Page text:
Fill in the Blank




1. Question Type:
· Fill-In-The-Blanks

2. Define:
· A type of question or phrase with one or more words replaced with a blank line, giving the reader the chance to add the missing word(s)
· Link Retrived on 01/18/11: http://www.allwords.com/word-fill+in+the+blank.html
3. Advantages and Disadvantages:

Advantages
Disadvantages
· Easy to write
· Limits guessing
· Can be constructed quickly
· Vocabulary can be assess easily
· The correct answer may not be as obvious as multiple choice
· May be appropriate for students who can’t formulate answers on their own ( e.g. ESL)
· May be numerous possible correct answers and is therefore harder to mark than multiple choice
· Understanding is likely to be trivial / recall/ knowledge level – not higher level thinking
· Can be ambiguous to what the teacher is looking for, Might confuse students if context of sentence is not obvious
· Fill-in-the-Blank questions are certainly more difficult to use for test of conceptual and procedural understanding and ability

Links Retrived on 01/18/11: http://www.edutech.ch/vista/docs/HOWTOs/VIS045E_FillBlankTest.php
http://oct.sfsu.edu/assessment/measuring/htmls/objective_tests.html#completion
http://www.mdfaconline.org/modules/module_c05/module_c5.html
4. Characteristics
· Fill in the blanks questions allow student to fill in one or more short answer

5. Tips on creating question
· Leave only important terms blank.
  • Keep items brief.
  • Limit the number of blanks per statement to one, at the most two for older students.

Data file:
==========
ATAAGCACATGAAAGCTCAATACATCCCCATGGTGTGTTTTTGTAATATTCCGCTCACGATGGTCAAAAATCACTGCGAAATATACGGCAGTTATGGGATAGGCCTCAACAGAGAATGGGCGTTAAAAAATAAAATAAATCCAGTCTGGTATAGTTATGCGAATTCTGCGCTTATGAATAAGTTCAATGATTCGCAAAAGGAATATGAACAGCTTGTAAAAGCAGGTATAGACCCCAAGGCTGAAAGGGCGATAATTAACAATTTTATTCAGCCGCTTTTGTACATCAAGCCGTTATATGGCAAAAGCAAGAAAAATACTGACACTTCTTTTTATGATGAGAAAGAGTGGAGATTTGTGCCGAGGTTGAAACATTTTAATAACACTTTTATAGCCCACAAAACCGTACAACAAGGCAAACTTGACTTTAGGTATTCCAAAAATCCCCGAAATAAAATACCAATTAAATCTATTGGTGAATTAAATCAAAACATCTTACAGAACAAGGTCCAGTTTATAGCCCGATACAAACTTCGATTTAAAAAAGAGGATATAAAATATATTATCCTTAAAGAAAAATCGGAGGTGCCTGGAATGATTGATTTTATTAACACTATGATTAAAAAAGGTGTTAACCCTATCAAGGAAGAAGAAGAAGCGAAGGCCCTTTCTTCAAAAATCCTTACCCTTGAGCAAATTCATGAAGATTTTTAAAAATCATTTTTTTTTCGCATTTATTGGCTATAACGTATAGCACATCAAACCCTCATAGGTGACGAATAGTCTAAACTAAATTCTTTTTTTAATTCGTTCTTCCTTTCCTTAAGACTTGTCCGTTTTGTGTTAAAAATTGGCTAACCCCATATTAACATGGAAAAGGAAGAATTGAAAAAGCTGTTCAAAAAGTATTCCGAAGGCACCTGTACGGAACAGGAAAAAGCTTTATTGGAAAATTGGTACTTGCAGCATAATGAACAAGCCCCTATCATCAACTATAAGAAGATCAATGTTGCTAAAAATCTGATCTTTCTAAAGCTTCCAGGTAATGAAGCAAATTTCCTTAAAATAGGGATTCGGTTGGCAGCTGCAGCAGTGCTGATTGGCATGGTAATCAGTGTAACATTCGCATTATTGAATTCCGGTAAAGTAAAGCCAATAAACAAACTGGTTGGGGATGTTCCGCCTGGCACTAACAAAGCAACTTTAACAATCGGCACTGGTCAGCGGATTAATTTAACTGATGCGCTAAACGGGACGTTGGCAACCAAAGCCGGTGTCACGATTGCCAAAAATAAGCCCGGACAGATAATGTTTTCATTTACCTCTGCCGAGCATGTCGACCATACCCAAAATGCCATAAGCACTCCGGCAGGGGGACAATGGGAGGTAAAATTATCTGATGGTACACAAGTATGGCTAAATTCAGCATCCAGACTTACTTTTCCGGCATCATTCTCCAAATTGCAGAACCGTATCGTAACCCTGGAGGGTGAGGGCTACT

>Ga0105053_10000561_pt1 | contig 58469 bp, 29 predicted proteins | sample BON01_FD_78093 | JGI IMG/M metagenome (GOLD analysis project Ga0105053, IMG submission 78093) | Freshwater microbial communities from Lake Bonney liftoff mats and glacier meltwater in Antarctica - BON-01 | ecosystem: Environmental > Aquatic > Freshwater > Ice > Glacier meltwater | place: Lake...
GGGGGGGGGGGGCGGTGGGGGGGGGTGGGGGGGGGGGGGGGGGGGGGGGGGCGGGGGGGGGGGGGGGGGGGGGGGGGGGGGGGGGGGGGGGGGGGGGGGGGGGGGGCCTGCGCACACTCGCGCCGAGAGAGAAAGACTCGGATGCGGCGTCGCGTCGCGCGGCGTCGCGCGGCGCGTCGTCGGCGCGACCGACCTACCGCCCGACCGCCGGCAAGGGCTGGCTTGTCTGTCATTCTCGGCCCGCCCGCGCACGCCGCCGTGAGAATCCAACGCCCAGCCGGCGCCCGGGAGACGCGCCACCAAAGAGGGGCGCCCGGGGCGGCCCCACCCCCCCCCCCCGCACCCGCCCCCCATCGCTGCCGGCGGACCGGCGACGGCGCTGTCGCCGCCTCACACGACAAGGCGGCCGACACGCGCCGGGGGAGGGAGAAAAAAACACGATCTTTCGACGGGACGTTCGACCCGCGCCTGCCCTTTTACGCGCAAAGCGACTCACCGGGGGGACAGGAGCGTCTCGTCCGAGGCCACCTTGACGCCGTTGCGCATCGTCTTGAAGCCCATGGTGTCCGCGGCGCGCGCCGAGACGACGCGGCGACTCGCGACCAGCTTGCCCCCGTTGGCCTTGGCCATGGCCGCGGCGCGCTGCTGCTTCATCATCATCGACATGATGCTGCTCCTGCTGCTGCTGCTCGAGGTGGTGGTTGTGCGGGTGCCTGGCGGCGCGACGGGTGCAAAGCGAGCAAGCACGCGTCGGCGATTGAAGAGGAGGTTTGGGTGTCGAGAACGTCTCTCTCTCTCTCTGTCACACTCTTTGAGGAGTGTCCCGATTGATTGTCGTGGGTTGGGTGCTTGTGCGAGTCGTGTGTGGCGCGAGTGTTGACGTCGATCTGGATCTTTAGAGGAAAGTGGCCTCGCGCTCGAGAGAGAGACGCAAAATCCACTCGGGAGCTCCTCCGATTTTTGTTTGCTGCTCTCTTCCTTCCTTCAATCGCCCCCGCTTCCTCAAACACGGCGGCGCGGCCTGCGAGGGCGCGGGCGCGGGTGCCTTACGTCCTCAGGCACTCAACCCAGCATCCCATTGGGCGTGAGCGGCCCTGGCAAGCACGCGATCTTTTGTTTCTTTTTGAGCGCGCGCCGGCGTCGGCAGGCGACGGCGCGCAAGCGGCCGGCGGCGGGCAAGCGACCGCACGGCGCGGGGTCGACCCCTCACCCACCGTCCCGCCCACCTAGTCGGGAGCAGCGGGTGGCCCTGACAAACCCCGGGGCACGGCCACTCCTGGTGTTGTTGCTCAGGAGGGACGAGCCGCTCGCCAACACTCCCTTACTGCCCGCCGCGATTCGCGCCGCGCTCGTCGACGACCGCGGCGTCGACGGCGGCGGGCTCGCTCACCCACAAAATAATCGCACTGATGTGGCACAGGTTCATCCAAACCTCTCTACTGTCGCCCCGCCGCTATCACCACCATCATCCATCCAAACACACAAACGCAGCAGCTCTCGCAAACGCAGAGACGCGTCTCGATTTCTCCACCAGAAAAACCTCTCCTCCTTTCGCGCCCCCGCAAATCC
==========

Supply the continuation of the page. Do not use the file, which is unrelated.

• Limit the response called for to single words or very brief phrases.
  • Try to put the blanks near the end of the statement
  • Try to ensure that only one term fits each blank.
  • Indicate the units if the answer called for involves a numerical measure.
  • Ensure that there is only one answer to limit confusion when marking or give students credit for unanticipated yet correct responses.
· Provide a word Bank
· Let students know if spelling counts
· Links Retrived on 01/18/11: http://books.google.ca/books?id=CwxFhehJllwC&pg=PA104&lpg=PA104&dq=tips+when+making+a+fill+in+the+blank+test&source=bl&ots=EOI1NVcU5V&sig=3CO1uhN1hoLC6r655J2BcJ8wztI&hl=en&ei=JogsTdfYHoH88Aai4I3xCQ&sa=X&oi=book_result&ct=result&resnum=9&ved=0CFIQ6AEwCDgK#v=onepage&q&f=false

http://oct.sfsu.edu/assessment/measuring/htmls/objective_tests.html#completion

6. Examples
· Good Example
1) A plant cell has two additional features compared to an animal cell. The [cell wall] is a unique structure in plant cells, and the _[chloroplast]_ are a unique organelle to plant cells.
2) The hereditary information is located within the _[nucleus]_.
3) The _[mitochondria] produces energy in both plant and animal cells.
· Bad Example A. An animal cell can have
_[cilia]_ and/or a _[flagellum]_ where as a plant cell would not.
*question could be misleading to students because we teach them that plant cells are unique from animal cells because they have chloroplasts and a cell wall. Students may see the two blanks and not read the question clearly and fill in the opposite answers. B. Lack of water to a plant will cause it to


[wilt/die] because the [vacuole/cytoplasm]__ will have shrunk.

*question has too many possible answers and not one specific word

7. Considerations for identified students
· Supplementary word banks
· Give the students hints about the type of word ( i.e. verb, noun, etc)
· Have the students complete the test orally
· Don’t mark for spelling
Links Retrived on 01/18/11: http://www.mdfaconline.org/modules/module_c05/module_c5.html
8. Other useful information
· How to create tests questions and rubrics with Microsoft Office
Link Retrived on 01/18/11: http://office.microsoft.com/en-us/excel-help/create-tests-rubrics-and-more-to-assess-student-performance-HA010016354.aspx